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Butter bike

September 13, 2008

I woke up this morning to the pitter-patter of rain on my window – something I've grown accustomed to in the passed few weeks. After crawling out of the goose down feathers of my comforter, I assembled my rain riding attire. Mounting my bike, I was off on a little jaunt, sliding tires around the drenched corners of Boulder's bike paths.

I don't get smarter as I get older, I just get cleverer. I came to my secret passageway to the Reservoir, and saw what looked like a pool of peanut butter. So I rode through it. I can liken it to riding through wet pavement, because I have done that before by mistake. For those of you who haven't been caked with pavement or cement or asphalt, it was just like riding through chunky nut butter. Literally – the same colour, consistency, and you even get rocks to act as the peanut chunks. You move forward for a tire rotation or maybe two, and then come to a hurdling stop. Your wheels and frame become one.

I dismounted and stood there in the pouring rain with a hand on my hip looking at my 40 pound buttered bike. To my left was a woman in a sparkling white SUV talking on her cell phone... She gave me a look which read, "look at this nut job covered in nut butter!" Then she quickly hit the lock button on her car, just to ensure I wouldn't come banging on her door and flinging mud all over the place. But this is why I say I'm clever: I hoisted the ridiculously heavy peanut butter and jelly bicycle onto my shoulder and began running toward the beach of the reservoir, Baywatch style. But alas! It's a reservoir, there are boats and water-loving boating people like their boats clean, so they spray the 'dirty water' off with cleaner water, so there are hoses everywhere! I snagged one and jet blasted my bike, but didn't have much affect. The mud was on there like cement, because I know how that is. After 15 minutes of spraying the bike I feel that I am ready to be part of the pit crew in Portland, Oregon.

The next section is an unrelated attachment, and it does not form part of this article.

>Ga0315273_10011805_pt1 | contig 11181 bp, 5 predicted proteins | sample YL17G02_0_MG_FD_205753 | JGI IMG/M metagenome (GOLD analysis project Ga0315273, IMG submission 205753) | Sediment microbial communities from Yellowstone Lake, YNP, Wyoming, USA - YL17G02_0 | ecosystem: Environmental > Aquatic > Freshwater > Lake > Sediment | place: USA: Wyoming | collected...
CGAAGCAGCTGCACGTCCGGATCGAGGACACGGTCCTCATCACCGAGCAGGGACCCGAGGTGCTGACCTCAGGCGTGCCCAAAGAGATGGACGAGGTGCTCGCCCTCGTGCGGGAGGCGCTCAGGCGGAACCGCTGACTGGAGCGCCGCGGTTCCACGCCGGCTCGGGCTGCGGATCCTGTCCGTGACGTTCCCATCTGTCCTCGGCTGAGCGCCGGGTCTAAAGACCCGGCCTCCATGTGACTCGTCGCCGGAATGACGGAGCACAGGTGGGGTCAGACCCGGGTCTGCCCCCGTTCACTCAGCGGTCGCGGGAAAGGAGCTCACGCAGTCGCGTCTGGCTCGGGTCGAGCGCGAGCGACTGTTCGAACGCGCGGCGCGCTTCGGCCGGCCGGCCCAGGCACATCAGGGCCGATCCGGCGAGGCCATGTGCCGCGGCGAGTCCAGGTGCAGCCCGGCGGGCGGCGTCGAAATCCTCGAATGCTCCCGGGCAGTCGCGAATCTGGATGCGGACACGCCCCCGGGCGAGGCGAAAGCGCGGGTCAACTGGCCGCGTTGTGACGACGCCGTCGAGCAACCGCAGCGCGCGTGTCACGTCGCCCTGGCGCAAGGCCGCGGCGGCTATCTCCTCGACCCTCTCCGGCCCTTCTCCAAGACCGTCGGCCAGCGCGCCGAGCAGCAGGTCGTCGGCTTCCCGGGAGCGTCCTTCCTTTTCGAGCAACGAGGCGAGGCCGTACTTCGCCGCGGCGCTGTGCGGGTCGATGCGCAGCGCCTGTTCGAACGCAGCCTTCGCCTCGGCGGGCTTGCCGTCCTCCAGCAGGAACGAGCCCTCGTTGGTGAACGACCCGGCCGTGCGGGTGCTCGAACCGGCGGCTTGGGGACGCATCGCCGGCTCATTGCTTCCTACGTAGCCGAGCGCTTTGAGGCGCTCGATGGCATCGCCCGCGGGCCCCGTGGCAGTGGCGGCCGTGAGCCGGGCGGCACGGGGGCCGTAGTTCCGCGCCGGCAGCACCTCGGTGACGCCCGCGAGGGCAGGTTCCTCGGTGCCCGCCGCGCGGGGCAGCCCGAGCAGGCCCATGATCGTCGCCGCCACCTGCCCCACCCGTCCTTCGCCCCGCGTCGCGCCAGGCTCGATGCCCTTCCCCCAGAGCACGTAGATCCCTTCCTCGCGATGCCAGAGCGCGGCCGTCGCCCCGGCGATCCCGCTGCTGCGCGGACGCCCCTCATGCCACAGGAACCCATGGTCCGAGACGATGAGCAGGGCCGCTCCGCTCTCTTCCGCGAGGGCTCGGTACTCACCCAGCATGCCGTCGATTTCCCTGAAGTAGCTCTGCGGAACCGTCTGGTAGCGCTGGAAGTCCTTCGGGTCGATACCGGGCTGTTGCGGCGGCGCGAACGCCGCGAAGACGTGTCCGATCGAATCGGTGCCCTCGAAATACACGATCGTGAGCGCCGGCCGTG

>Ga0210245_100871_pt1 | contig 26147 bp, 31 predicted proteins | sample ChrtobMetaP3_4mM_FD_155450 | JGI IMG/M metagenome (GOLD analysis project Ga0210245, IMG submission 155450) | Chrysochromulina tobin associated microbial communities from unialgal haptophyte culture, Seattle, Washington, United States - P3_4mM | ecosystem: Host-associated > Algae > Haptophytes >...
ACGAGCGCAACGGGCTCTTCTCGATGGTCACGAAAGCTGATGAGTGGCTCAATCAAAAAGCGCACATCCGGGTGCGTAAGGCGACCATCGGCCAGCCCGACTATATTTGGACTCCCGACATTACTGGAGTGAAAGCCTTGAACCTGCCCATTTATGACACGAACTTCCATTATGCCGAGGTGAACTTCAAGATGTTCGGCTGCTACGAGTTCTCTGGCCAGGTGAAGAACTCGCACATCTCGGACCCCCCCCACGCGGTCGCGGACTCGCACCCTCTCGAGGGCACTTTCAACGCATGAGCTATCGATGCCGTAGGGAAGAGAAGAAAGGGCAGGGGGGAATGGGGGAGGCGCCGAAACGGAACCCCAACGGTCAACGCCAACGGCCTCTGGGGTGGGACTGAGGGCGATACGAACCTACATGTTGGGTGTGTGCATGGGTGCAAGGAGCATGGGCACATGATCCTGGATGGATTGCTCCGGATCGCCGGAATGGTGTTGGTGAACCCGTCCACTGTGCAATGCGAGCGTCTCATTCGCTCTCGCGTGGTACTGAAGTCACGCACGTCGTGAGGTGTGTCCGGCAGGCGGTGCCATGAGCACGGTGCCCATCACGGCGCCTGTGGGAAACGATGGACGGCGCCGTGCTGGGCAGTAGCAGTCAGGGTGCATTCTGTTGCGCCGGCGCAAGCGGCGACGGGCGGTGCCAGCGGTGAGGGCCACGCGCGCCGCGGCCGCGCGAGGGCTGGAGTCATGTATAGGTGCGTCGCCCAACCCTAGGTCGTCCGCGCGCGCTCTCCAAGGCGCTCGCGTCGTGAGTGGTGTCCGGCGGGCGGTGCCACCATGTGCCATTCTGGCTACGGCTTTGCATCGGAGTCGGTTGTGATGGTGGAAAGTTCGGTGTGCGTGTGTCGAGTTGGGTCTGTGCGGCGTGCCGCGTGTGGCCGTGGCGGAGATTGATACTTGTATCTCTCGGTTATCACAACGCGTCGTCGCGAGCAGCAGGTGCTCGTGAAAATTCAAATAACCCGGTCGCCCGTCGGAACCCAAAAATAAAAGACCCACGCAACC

My trusty rain gear kept me dry inside, but as I cruised passed all the skinny-minis running along the Reservoir, mud was catapulting this way and that. The skinny-minis dodged me like bullets as if they thought I was the sand-woman who emerged from the deathly mucks of the algae-laden reservoir.

I made it home, picked up my bike to rack it and heard water streaming within the tubes of the frame. I guess it's a sign that I should give it a little love before riding it again later today.

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